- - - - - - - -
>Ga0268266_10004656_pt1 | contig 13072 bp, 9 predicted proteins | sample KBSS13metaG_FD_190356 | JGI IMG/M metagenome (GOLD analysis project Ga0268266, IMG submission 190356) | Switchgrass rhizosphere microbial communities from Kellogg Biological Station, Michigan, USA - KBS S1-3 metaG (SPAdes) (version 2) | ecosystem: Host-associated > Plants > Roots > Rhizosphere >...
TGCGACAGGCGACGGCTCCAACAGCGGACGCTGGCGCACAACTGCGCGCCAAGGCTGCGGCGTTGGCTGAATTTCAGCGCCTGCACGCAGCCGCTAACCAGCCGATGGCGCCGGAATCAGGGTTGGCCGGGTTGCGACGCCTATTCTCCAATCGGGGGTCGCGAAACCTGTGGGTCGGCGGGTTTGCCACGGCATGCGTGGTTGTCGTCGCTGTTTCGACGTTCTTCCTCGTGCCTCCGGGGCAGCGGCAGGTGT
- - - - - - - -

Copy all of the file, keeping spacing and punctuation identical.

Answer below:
>Ga0268266_10004656_pt1 | contig 13072 bp, 9 predicted proteins | sample KBSS13metaG_FD_190356 | JGI IMG/M metagenome (GOLD analysis project Ga0268266, IMG submission 190356) | Switchgrass rhizosphere microbial communities from Kellogg Biological Station, Michigan, USA - KBS S1-3 metaG (SPAdes) (version 2) | ecosystem: Host-associated > Plants > Roots > Rhizosphere >...
TGCGACAGGCGACGGCTCCAACAGCGGACGCTGGCGCACAACTGCGCGCCAAGGCTGCGGCGTTGGCTGAATTTCAGCGCCTGCACGCAGCCGCTAACCAGCCGATGGCGCCGGAATCAGGGTTGGCCGGGTTGCGACGCCTATTCTCCAATCGGGGGTCGCGAAACCTGTGGGTCGGCGGGTTTGCCACGGCATGCGTGGTTGTCGTCGCTGTTTCGACGTTCTTCCTCGTGCCTCCGGGGCAGCGGCAGGTGT